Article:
|Scientific Name:||Pseudoeurycea leprosa (Cope, 1869)|
Bolitoglossa leprosa (Cope, 1869)
Eurycea leprosus (Cope, 1869)
Geotriton laticeps (Brocchi, 1883)
Geotriton leprosus (Cope, 1869)
Oedipus leprosus (Cope, 1869)
Oedipus orizabensis (Blatchley, 1893)
Spelerpes orizabensis Blatchley, 1893
Spelerpes gibbicaudus Blatchley, 1893
Spelerpes laticeps Brocchi, 1883
Spelerpes leprosus Cope, 1869
|Taxonomic Source(s):||Frost, D.R. 2015. Amphibian Species of the World: an Online Reference. Version 6.0. New York, USA. Available at: http://research.amnh.org/herpetology/amphibia/index.html.|
|Red List Category & Criteria:||Least Concern ver 3.1|
|Assessor(s):||IUCN SSC Amphibian Specialist Group|
|Contributor(s):||Wake, D., Pineda, E. & Parra-Olea, G.|
|Facilitator/Compiler(s):||Hobin, L. & Arias Caballero, P.|
Listed as Least Concern because it has a wide distribution (one of the largest distributions of salamanders in Mexico) and presumed large population.
|Previously published Red List assessments:|
|Range Description:||This species is found from eastern Puebla and western Veracruz to Tlaxcala, Estado de Mexico, Morelos and Distrito Federal, Mexico. There is an isolated subpopulation in northern Hidalgo. Its altitudinal range is 2,500-3,200 m asl.|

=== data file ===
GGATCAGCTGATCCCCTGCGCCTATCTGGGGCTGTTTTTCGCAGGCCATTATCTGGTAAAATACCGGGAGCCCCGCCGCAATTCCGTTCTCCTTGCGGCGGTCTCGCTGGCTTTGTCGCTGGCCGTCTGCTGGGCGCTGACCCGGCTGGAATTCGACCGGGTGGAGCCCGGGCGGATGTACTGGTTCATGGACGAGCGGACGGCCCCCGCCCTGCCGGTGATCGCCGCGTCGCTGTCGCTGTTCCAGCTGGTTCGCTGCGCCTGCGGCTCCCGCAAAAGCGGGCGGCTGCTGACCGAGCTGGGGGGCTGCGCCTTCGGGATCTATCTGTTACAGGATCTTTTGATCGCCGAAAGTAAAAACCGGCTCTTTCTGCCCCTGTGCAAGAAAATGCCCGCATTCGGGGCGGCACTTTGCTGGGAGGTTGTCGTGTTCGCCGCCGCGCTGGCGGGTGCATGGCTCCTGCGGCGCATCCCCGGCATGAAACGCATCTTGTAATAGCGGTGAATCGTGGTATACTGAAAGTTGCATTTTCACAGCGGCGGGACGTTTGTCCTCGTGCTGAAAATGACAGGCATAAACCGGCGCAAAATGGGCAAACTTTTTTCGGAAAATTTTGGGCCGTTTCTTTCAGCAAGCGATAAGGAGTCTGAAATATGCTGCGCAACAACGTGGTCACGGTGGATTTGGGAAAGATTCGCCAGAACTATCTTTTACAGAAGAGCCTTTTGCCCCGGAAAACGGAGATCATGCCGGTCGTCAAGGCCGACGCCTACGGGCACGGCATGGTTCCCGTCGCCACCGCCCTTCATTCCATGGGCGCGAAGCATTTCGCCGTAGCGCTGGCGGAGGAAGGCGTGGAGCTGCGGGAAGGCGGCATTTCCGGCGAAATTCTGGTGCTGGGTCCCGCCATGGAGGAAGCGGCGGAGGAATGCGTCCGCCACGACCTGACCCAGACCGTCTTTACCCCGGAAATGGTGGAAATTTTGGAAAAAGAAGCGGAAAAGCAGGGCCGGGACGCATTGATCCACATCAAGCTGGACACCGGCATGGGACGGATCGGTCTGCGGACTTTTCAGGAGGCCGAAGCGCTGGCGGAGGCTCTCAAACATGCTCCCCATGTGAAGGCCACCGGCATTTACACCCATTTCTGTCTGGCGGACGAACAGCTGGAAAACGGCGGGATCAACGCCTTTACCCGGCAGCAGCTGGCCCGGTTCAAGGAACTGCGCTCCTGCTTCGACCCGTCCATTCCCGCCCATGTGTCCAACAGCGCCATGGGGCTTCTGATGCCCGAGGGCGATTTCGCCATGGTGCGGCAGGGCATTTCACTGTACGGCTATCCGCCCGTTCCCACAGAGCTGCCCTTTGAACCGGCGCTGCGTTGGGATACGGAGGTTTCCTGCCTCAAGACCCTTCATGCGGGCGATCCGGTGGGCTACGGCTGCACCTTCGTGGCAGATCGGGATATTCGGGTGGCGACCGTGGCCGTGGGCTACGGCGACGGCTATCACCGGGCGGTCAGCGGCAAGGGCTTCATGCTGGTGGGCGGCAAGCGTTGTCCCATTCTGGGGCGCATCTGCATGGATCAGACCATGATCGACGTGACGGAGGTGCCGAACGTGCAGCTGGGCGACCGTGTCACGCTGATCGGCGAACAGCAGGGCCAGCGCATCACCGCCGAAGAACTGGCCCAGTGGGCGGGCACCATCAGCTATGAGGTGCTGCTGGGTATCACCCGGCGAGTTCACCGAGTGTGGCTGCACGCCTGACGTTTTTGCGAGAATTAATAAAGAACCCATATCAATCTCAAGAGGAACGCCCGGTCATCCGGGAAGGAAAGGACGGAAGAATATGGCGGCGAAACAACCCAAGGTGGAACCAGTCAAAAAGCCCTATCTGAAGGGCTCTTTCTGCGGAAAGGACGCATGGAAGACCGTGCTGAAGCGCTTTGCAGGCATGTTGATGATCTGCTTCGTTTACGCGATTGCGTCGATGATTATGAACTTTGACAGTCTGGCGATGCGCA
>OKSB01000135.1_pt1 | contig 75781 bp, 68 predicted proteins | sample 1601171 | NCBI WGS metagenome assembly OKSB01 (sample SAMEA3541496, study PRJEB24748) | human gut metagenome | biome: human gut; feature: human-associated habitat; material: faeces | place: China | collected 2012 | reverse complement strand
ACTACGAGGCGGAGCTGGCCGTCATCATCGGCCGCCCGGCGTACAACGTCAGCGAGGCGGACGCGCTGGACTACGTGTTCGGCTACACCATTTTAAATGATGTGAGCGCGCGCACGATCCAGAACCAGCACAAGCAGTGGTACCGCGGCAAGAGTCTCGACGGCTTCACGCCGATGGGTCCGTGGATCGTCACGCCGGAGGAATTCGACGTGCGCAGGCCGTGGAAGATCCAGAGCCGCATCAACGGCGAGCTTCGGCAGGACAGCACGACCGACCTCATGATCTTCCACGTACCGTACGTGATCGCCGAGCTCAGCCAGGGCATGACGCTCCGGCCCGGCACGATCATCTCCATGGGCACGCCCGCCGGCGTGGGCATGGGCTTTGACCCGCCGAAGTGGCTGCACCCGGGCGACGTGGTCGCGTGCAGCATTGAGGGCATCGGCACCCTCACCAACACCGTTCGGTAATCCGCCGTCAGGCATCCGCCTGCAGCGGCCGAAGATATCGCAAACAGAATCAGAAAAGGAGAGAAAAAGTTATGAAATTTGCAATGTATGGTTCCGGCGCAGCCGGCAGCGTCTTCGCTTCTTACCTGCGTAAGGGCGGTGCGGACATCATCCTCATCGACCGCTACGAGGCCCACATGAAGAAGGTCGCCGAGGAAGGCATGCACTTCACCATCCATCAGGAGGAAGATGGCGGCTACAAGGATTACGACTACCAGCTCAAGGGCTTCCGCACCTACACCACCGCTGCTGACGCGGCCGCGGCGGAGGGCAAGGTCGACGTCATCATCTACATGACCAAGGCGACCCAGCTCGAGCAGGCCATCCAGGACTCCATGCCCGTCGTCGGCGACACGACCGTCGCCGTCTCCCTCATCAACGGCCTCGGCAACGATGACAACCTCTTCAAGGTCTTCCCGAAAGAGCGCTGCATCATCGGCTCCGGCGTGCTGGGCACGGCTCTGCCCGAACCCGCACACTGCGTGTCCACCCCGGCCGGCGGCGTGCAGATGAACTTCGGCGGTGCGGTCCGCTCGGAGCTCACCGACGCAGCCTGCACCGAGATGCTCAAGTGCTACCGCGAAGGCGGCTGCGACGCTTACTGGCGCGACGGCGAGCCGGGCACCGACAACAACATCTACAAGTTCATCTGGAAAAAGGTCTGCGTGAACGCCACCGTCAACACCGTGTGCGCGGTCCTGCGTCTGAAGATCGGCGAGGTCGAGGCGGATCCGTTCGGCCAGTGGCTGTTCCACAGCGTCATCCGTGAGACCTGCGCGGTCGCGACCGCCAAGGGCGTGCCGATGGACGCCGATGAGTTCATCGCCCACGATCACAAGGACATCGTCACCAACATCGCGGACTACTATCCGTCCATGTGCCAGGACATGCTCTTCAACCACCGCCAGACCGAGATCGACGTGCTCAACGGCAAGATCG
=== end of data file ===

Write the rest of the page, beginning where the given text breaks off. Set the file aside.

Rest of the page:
Native:Mexico (Hidalgo, México Distrito Federal, México State, Morelos, Puebla, Tlaxcala, Veracruz)
|Range Map:||Click here to open the map viewer and explore range.|
|Population:||The species was previously the most common salamander on the Mexican Plateau, and while still present, it is far less abundant. Due to an ongoing decline in the extent and quality of habitat, the population is suspected to be decreasing.|
|Current Population Trend:||Decreasing|
|Habitat and Ecology:||This species lives at high elevations in pine and pine-oak forests. It is terrestrial, and can withstand only limited disturbance to its habitat. It breeds by direct development and is not dependent upon water.|
|Continuing decline in area, extent and/or quality of habitat:||Yes|
|Movement patterns:||Not a Migrant|
|Use and Trade:||There are no records of this species being utilized.|
|Major Threat(s):||Its habitat is threatened by agriculture (including slash and burn practices), forestry, expanding human settlements and tourist activities within national parks.|
It occurs in several protected areas including Cumbres del Ajusco National Park. This species is listed as "Threatened" (Amenazada) by the Mexican government.
Improved management of protected areas is required.
Surveys to determine whether there is suitable habitat between known localities is required to help determine the full distribution of this species.
|Citation:||IUCN SSC Amphibian Specialist Group. 2016. Pseudoeurycea leprosa. The IUCN Red List of Threatened Species 2016: e.T59383A53982716.Downloaded on 26 May 2018.|
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